Movie Review

Movie reviewer Fletcher Powell shares his opinions on Hollywood's best efforts. Tune in every Thursday for the latest review.

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To paraphrase Groucho Marx, I’ve seen a very funny movie… but this wasn’t it.

A movie called The Comedian isn’t required to be funny. There are plenty of reasons a movie with that title might not be. A movie called The Comedian that features at least half a dozen extended sequences of standup comedy probably should be at least a little bit funny. Here, no such luck.

From the opening chords to the score of Jackie, something feels a bit off. 

M. Night Shyamalan has had a strange career. The director kicked down the door with 1999’s The Sixth Sense, then had a couple of fantastic follow-up films before falling hard and fast into self-indulgence and eventually making a few of what are considered the worst films of the past decade.

But then, all of a sudden, with 2015’s wonderfully creepy The Visit, and now his newest thriller, Split, it appears that Shyamalan is back. And what’s more, for the first time it seems like he’s actually having fun making movies.

Silence offers no easy answers. In fact, it may not offer any answers at all.

I can safely say that before Hidden Figures, I’d never once seen a movie that received two separate rounds of applause at the end. Without a doubt, this is a crowd pleaser.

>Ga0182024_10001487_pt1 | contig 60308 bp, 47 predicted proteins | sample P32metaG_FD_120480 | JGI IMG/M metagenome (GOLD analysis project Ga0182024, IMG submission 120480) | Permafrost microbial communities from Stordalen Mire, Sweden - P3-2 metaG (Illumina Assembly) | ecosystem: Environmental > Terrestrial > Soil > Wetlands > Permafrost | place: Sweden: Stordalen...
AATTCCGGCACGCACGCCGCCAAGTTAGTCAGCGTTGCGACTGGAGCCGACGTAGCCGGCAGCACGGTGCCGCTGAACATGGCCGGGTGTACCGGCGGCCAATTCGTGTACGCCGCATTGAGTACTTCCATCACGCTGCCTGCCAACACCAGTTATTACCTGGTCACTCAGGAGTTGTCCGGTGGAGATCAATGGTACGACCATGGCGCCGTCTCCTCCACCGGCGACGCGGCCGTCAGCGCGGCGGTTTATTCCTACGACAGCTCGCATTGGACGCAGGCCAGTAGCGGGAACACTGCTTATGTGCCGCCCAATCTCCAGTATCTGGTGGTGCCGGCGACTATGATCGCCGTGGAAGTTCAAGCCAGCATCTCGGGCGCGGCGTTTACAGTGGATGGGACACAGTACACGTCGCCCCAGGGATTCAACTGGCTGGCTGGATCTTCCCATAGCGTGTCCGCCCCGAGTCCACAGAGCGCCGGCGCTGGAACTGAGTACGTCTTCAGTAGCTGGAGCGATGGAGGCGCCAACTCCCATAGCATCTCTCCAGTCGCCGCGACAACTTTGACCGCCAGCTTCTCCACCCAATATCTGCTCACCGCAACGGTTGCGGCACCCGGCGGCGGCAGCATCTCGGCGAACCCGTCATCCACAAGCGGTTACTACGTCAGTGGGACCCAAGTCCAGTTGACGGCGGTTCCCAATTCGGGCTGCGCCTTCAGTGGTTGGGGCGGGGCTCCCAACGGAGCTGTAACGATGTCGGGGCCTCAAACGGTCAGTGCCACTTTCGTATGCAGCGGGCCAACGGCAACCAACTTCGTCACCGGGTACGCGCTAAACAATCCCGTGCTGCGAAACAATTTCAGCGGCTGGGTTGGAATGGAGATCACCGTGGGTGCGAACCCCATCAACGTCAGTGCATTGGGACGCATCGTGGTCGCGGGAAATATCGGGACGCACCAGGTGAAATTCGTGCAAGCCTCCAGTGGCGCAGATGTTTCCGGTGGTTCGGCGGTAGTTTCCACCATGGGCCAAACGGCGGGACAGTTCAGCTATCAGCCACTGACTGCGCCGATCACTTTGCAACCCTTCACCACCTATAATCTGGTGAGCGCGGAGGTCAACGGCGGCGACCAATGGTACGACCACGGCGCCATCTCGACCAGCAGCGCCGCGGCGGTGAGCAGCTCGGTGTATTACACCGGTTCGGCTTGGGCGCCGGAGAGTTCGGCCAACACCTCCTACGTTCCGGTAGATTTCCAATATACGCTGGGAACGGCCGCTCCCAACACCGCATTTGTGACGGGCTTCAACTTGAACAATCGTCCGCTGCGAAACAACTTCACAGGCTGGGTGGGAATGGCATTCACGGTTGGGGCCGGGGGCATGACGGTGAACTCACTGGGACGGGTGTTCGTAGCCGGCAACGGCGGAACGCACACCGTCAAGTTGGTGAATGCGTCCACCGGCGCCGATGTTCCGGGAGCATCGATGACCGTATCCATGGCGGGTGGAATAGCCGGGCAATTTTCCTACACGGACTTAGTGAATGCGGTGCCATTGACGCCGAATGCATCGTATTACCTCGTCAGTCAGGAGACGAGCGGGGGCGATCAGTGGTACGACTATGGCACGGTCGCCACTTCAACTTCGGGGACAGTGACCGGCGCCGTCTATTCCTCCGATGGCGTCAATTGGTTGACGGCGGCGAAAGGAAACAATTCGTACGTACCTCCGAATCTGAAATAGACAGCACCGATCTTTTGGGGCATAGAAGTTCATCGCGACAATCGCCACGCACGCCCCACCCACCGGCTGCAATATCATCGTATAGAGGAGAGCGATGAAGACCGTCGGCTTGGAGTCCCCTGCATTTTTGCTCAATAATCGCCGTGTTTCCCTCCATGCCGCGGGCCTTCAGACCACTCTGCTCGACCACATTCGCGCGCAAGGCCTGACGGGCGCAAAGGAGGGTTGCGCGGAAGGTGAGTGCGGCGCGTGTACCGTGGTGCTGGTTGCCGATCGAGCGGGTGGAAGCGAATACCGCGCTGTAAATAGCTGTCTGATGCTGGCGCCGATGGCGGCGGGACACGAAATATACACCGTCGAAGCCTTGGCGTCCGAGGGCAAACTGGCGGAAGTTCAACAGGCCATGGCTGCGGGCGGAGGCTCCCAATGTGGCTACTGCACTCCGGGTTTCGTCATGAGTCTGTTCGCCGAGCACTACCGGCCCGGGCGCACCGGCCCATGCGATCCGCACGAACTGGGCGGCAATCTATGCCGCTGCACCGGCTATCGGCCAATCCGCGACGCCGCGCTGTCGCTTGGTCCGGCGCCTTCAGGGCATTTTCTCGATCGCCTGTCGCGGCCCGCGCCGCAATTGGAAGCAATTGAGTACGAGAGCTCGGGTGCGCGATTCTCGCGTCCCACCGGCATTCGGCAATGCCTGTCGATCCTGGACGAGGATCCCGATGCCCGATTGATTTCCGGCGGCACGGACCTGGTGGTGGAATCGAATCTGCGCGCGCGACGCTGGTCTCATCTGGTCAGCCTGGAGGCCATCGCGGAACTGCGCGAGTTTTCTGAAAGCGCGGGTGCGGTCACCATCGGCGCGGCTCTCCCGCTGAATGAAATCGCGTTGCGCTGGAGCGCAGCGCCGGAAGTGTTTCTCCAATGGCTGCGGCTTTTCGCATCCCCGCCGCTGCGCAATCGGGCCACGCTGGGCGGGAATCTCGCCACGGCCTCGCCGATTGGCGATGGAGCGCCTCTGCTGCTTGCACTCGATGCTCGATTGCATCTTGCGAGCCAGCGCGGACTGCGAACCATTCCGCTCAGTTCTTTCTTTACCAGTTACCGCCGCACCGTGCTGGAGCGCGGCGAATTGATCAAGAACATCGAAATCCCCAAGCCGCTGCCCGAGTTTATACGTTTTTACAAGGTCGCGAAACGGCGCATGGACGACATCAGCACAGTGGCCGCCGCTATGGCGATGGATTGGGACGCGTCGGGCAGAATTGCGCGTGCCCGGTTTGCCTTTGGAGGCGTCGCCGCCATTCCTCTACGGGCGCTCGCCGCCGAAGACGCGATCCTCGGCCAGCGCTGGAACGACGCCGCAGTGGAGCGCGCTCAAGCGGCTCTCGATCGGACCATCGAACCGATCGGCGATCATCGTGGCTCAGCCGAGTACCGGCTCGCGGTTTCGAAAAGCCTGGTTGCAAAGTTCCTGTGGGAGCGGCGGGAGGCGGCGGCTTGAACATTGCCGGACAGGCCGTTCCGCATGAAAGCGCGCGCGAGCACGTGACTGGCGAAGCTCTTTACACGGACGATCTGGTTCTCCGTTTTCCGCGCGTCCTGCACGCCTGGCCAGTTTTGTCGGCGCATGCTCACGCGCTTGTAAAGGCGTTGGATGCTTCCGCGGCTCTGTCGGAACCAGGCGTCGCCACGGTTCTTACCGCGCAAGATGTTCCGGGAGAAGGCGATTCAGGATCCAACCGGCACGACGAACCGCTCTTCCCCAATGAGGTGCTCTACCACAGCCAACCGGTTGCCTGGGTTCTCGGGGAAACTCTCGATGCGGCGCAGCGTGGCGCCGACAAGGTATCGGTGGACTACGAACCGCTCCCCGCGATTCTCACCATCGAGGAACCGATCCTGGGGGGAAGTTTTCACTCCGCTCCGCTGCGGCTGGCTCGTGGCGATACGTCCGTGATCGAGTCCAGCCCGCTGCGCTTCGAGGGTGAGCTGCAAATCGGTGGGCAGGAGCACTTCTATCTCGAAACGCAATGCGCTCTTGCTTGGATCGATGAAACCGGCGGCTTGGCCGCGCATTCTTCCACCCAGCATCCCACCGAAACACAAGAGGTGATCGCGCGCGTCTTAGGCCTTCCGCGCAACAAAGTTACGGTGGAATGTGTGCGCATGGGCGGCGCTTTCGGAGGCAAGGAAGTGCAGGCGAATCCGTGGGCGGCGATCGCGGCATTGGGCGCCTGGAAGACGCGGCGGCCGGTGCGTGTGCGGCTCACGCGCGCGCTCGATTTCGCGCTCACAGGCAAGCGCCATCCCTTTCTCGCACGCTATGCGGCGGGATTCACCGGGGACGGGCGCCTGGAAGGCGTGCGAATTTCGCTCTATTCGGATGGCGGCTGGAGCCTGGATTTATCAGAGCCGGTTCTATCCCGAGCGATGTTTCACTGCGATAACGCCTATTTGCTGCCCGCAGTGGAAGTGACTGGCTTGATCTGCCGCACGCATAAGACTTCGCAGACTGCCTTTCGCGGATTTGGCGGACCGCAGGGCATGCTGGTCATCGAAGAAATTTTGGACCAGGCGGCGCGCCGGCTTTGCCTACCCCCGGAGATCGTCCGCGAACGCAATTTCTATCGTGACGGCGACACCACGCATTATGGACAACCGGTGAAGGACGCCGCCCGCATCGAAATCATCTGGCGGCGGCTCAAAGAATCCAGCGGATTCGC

And fortunately, that’s far from all it is. 

I’ll tell you a story—the story of a boy who had to grow up too fast and who met a monster, a monster with a powerful wisdom.

Well, this must be the most emotionally powerful Google search of all time.

Lion is one of those movies that would seem completely preposterous if it weren’t based on a true story, but as it is, it makes you wonder at how in the world life turns out the way it does.

The glory of those Gene Kelly musicals—you know, Singin’ in the Rain, An American in Paris—is the ease with which Kelly, and everyone else, for that matter, did incredibly difficult things. It never, ever looked like they were trying.

A funny thing about grief is how much time you spend wondering if you’re doing it right, and how much time you spend around other people who are wondering the same thing. Manchester by the Sea absolutely nails the confusion, frustration, and awkward weirdness that comes along with dealing with the untimely death of a loved one, maybe better than any movie I’ve ever seen.

The first few shots of Nocturnal Animals—I’m not going to tell you what they aremade me think we were in for a really grimy trash-fest, on the level of a much more serious version of John Waters. And this excited me. I love good trash.

But, no such luck. 

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